|Country of origin||The Netherlands|
|PCGB||soft feather: heavy|
The Barnevelder is a Dutch breed of domestic chicken. It resulted from cross-breeding between local Dutch chickens and various "Shanghai" birds imported from Asia to Europe in the later part of the nineteenth century; these may have been of Brahma, Cochin or Croad Langshan type. It is named for the town and gemeente (municipality) of Barneveld, in Gelderland in the central Netherlands. The hens are good layers of large brown eggs and, unlike some other breeds, continue to lay well during winter.
In the 1850s Asian chickens began to arrive in Europe, where they were at first known as "Shanghai" chickens. These were initially cross-bred among themselves, and only later developed into breeds such as the Brahma, the Cochin and the Croad Langshan. From about 1865, some of these Shanghai chickens were cross-bred with local farmyard chickens in the area of Barneveld. Towards the end of the nineteenth century there may also have been some breeding with a type called Amerikaanse Nuthoenders ("American utility birds"), which showed some similarity to the American Wyandotte; it is not known what these birds were, or if they were really American. In about 1906 there may also have been some cross-breeding with British Buff Orpington stock.:99 According to Hans Schippers, the greatest influence on the characteristics of the Barnevelder was from the Langshan, which contributed hardiness, brown eggs, and good winter production.
The name Barnevelder was first used for birds shown at the Landbouwtentoonstelling or agricultural exhibition held in The Hague in 1911.:164 From about this time attempts were made to breed for consistent type and colour.:100 However, when the Dutch Poultry Club discussed whether to accept the Barnevelder as a new breed in 1919, it was found to be too variable.:105 In 1921 a breeders' association was formed, and the first standard was drawn up. The breed was recognised in 1923.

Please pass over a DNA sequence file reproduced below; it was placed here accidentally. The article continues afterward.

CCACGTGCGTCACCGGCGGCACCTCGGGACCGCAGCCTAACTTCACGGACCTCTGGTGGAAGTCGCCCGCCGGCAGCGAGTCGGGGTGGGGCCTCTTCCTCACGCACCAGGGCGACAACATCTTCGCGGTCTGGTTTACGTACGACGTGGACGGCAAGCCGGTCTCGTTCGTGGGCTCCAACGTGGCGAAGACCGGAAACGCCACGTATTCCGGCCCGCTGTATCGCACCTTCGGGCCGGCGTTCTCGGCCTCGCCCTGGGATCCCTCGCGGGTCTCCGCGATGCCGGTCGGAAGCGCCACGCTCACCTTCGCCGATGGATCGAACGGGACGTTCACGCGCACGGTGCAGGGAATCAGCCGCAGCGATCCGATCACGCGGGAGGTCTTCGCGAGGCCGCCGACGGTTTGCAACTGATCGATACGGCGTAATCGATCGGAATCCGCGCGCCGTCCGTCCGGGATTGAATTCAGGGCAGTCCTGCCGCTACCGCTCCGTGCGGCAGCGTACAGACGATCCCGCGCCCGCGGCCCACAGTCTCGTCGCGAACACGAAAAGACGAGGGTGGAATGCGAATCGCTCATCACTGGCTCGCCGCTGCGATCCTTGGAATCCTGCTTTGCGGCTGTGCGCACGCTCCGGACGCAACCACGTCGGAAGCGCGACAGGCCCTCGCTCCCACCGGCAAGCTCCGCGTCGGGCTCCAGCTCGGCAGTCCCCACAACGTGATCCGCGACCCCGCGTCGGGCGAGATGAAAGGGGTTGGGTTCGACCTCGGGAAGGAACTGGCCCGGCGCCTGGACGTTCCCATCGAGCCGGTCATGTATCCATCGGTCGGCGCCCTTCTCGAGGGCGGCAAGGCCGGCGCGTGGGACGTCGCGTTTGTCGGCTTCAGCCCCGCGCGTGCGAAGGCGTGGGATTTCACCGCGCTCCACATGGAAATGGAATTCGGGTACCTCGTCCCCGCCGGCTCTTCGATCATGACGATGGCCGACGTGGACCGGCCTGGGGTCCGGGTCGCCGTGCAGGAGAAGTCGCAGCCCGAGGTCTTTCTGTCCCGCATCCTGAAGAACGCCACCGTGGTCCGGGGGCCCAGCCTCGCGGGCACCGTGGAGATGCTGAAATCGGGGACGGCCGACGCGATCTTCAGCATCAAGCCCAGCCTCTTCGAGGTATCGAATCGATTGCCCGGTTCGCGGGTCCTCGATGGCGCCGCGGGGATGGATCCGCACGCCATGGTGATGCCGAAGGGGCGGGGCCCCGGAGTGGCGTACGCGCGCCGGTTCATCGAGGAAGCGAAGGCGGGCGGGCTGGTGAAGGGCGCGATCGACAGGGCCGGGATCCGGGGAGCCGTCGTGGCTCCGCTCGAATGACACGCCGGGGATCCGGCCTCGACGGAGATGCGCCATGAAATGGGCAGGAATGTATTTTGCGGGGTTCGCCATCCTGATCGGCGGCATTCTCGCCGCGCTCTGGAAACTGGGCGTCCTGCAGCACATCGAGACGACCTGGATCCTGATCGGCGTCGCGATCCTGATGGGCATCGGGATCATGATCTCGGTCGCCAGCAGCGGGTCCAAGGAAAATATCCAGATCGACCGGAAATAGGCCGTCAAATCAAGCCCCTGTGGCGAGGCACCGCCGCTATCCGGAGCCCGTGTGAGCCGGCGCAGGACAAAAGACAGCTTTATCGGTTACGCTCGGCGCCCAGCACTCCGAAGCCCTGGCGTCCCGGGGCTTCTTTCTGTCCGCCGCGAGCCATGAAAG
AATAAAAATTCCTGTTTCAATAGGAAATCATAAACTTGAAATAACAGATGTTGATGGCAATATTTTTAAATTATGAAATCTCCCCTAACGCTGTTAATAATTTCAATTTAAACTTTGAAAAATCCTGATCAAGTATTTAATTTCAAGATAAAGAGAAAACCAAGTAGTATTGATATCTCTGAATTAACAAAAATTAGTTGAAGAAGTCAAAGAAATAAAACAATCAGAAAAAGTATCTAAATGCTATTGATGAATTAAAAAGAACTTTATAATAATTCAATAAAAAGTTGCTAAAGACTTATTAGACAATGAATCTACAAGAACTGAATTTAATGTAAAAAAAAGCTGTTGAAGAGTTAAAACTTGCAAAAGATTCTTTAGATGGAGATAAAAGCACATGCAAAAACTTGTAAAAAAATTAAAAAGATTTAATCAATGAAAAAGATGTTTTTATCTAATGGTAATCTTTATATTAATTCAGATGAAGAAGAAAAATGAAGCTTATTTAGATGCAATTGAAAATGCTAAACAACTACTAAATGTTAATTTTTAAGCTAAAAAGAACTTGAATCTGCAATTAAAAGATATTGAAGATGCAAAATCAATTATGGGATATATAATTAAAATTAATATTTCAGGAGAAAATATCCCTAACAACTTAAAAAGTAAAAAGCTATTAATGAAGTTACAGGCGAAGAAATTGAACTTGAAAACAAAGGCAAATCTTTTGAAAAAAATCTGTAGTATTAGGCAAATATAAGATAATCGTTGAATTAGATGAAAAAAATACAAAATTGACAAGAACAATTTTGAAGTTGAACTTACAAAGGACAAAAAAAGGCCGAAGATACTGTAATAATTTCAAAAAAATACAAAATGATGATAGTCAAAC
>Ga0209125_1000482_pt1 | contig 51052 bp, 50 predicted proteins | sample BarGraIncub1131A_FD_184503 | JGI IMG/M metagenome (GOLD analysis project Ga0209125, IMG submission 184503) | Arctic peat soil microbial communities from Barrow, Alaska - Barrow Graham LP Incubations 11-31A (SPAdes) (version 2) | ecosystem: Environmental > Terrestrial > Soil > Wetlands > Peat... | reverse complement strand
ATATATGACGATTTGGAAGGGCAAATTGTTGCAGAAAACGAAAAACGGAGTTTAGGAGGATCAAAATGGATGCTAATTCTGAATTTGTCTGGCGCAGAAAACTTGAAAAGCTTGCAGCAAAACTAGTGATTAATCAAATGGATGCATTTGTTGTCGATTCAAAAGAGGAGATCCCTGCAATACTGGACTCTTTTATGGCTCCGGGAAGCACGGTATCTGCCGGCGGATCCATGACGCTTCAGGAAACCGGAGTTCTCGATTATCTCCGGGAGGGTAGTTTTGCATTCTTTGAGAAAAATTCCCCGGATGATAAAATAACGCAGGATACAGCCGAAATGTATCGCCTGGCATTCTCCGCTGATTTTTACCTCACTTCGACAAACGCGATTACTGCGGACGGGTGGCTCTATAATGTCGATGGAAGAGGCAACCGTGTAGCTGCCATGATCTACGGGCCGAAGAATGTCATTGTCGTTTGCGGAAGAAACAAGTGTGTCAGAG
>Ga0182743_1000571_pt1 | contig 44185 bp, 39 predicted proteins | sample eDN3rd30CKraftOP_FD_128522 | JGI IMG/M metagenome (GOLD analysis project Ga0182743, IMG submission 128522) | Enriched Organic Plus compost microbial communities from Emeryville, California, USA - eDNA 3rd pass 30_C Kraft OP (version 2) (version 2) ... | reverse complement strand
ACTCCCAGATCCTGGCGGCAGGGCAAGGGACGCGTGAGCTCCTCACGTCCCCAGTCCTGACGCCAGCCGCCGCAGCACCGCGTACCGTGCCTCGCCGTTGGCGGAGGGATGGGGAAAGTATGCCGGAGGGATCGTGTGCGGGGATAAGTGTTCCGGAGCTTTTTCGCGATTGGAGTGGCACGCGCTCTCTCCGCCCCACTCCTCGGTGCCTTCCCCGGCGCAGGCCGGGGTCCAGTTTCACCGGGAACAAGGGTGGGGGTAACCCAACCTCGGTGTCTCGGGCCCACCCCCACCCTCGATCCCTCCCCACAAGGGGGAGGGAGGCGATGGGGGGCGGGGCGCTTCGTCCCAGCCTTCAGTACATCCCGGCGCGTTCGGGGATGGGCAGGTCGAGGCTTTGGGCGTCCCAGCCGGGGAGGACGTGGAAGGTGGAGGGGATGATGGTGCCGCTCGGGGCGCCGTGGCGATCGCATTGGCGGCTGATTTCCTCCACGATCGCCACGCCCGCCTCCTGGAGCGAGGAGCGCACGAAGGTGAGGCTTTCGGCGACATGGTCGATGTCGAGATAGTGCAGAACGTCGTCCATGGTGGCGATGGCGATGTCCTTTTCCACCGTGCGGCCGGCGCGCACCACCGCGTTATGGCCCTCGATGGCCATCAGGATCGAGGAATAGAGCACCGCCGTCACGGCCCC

From about 1921 the Barnevelder was exported to the United Kingdom, where brown eggs were in demand. The birds were at first very variable, with single-laced, double-laced or – mostly – partridge plumage. Partridge and double-laced varieties were included in the British Poultry Standard; the double-laced became the principal variety.:62 There may have been some cross-breeding with Indian Game stock. The partridge variety was added to the Standard of Perfection of the American Poultry Association in 1991.
The original and most well-known Barnevelder variety is the double-laced variety, which has a single vertical comb and yellow legs, but other varieties also exist. In standard-sized birds, the pattern is expressed on a brown (e^b/e^b) background. Only the females express the double-laced pattern, whereas the males are melanized black-breasted reds. The Barnevelder Club of the Netherlands recognizes the double-laced, double-laced blue, black, and white varieties in both large fowl and bantam versions. The club also recognizes the silver double-laced variety, but only the bantam version. They note that a few new varieties, such as the silver-black double-laced, are in development but are not yet officially recognised.
A Barnevelder hen lays some 175–200 brown eggs per year, with a weight of about 60–65 g.:12
|Wikimedia Commons has media related to Barnevelder.|
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- APA recognised Breeds and Varieties: As of January 1, 2012. American Poultry Association. Archived 4 November 2017.
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- Breed Classification. Poultry Club of Great Britain. Archived 12 June 2018.
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- P. L. Wijk, P. Ubbels (1931): The Origin of the Barnevelder and Welsummer Breeds; and Some Egg Production Figures of the Principal Dutch Utility Breeds. In: Percy A. Francis (1931). Report of Proceedings of the 4th World’s Poultry Congress at the Crystal Palace, London, England, July 22–30, 1930. London: His Majesty’s Stationery Office.
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- Joseph Batty (1999) Barnevelder Fowl - History and Management of This Popular Breed Which Lays Deep Brown Eggs, 112 pp, Paperback, Beech Publishing House. ISBN 1-85736-353-1
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